With growing frequency, fintech firms are now gaining a foothold in Africa’s microfinance sphere. The application of advanced technology to the microfinance operating chain is not only proving commercially lucrative but is having profound implications for the way that these MFIs do business. In November 2015, MyBucks, a Luxembourg-based fintech firm, acquired six banks from Opportunity International, a global MFI, across sub-Saharan Africa.
The deal was unique in that it represented the first time a fintech firm had acquired the operations of a microfinance operator. In doing so, the two organisations are hoping that combining knowledge of mobile and digital banking of MyBucks on the one hand, with the client base and network of an established microfinance player such as Opportunity International on the other, will augment financial inclusion and yield improved operating results.
In a similar vein, Finca, one of the world’s leading microfinance institutions, signed a partnership agreement with New York-based fintech group First Access in May 2016, to establish the largest alternative microfinance credit scoring system in the world. First Access will assess Finca’s existing client information, as well as data sourced from local mobile network operators (MNOs), to provide enhanced client credit scores.
“The microfinance industry developed before any consumer data was available in emerging markets. To get around this, MFIs used joint liability in local communities to ensure that loans were repaid rather than lending on an individual basis,” says Nicole Van Der Tuin, chief executive of First Access.
Driven by data
But with an increasing trend towards lending to individuals, MFIs have had to adapt the way in which they do business. In the past, most MFIs did not offer risk-based pricing and instead provided a flat interest rate to their clients. Not only was this expensive for those taking out micro loans, but it also failed to encourage the kind of financial inclusion that MFIs set out to achieve. Today, improved data sourcing and analysis is offering a remedy to this situation.
“What we have learned is that the source of the data doesn’t tend to matter. First Access started out using mobile phone data but we realised that MFIs can make use of their existing, archived data in new ways. What’s more important is the quantity and quality of the data and the way in which it is analysed and scored,” says Ms Van Der Tuin.
First Access therefore works with existing lenders with extensive historical data. The company then combines this information with new sources, including a customer’s mobile phone data provided by local mobile operators, and creates an algorithm tailored to the market in which it is operating. By adopting this approach, Ms Van Der Tuin says that the company looks at a specific institution’s historical data and uncovers inefficiencies while improving the long-term performance of an MFI’s lending activities.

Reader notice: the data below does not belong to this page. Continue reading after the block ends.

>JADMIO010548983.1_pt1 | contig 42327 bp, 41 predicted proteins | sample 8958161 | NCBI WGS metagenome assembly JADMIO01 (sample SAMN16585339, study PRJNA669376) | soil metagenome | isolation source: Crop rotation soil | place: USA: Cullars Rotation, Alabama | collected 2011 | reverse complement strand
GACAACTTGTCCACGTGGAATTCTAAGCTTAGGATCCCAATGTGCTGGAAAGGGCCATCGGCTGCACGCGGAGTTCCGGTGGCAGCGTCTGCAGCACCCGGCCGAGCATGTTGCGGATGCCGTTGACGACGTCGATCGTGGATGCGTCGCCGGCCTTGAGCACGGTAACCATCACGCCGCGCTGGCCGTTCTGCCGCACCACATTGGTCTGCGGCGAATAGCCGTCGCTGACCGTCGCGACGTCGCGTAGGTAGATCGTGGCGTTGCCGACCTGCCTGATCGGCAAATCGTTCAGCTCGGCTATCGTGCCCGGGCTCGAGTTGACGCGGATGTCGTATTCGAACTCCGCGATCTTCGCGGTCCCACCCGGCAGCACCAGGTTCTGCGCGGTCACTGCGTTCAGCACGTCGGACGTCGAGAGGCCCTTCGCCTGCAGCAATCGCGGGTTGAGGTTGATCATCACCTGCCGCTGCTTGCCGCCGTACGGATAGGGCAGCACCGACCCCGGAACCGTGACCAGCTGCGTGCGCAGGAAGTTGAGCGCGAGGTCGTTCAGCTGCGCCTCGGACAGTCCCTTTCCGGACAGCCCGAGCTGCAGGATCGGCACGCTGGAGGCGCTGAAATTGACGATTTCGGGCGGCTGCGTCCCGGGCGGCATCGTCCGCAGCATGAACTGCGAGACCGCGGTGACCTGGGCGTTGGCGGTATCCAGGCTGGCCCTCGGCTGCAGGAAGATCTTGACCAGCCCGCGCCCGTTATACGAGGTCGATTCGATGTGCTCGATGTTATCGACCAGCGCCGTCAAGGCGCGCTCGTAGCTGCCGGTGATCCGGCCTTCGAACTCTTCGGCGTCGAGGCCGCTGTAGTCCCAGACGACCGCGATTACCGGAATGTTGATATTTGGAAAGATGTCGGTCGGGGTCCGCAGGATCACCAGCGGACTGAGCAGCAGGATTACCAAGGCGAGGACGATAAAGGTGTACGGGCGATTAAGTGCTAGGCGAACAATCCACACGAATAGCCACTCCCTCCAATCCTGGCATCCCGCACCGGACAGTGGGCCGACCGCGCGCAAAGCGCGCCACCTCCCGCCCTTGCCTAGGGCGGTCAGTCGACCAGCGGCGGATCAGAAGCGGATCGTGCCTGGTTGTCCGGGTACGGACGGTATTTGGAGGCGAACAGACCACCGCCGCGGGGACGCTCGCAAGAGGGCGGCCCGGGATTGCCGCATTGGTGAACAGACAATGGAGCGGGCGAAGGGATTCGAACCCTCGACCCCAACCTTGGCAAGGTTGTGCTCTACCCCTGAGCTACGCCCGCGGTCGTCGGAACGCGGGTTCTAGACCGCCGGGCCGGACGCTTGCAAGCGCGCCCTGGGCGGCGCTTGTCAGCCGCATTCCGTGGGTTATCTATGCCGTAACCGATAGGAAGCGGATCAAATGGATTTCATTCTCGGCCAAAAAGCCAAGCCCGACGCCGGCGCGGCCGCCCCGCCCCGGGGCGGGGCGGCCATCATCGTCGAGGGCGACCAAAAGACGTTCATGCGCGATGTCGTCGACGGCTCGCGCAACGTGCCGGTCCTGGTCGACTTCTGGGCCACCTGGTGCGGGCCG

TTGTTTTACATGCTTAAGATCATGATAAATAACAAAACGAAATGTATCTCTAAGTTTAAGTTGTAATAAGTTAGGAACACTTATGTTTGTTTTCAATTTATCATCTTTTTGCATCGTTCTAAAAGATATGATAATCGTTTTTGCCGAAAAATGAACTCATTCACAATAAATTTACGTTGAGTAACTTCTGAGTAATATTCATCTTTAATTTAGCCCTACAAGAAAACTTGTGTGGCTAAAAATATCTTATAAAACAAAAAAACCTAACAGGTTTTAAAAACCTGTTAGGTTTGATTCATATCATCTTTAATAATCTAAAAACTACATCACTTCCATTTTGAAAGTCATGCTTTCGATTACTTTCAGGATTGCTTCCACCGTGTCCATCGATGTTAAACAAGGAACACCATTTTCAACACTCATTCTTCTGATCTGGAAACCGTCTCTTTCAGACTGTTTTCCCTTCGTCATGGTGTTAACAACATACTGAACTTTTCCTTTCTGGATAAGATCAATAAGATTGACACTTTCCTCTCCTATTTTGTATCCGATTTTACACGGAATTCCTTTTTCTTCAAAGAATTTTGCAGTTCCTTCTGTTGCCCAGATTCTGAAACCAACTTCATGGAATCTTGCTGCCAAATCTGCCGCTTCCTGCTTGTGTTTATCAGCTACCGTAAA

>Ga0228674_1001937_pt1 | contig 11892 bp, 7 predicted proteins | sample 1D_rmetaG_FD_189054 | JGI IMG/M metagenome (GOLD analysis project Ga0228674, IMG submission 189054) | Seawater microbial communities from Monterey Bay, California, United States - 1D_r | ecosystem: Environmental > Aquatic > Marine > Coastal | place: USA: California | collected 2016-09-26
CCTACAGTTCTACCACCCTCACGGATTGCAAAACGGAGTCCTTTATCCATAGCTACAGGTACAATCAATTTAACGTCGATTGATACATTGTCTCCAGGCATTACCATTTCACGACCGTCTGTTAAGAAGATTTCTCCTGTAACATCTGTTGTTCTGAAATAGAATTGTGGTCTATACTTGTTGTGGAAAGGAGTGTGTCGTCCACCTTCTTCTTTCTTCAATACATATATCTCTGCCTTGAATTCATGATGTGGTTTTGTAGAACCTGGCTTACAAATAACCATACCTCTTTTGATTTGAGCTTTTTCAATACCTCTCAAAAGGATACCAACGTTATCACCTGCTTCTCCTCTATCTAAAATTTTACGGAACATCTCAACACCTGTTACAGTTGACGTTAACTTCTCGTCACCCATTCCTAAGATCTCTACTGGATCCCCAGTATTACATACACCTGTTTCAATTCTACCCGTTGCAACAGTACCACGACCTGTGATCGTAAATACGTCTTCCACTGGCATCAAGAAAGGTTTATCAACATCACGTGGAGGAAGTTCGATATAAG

“In countries such as Nigeria and Kenya, there are growing numbers of digital lenders. You are starting to see a lot more digital activity and the adoption of new technology that is bringing down the costs of doing business,” says Ms Van Der Tuin.
Too big a risk?
Nevertheless, this technology boom has not been without its casualties. Given the low barriers to market entry for most tech firms, the learning curve can be steep. For a digital platform that is also in the business of lending, this means starting out from scratch with fresh data sets and the need to develop a workable metric to measure non-performing loans can be challenging.
“It’s easy to reach someone and give them a loan but figuring out how to make that process sustainable and to make it work over the long term, that’s the hard part,” says Ms Van Der Tuin.
Indeed, while technology is opening up new opportunities for growth for the microfinance industry as a whole, it is also presenting new challenges. Given that some MFIs are looking to automate the credit scoring processes of customer pools or segments deemed to be low risk, an approach that drastically reduces overall costs, it does raise questions about an institution’s willingness to lend to a customer with which it has a limited personal relationship as well as the size of the potential loan.
“Risk management in microfinance is difficult. How reliant can a microfinance organisation be on data-driven scoring cards? How much can they be prepared to lend to a client they haven’t met?" says Chris Low, managing director of Letshego, a microfinance provider with a presence across sub-Saharan Africa.
For its part, Letshego has not only outsourced the scoring process, but with it the initial lending activity for new clients. “Letshego outsources the credit scoring of new clients, which includes their first five borrowing cycles, to an external partner. After this time, we can predict with about 95% accuracy the client’s repayment behaviour,” says Mr Low.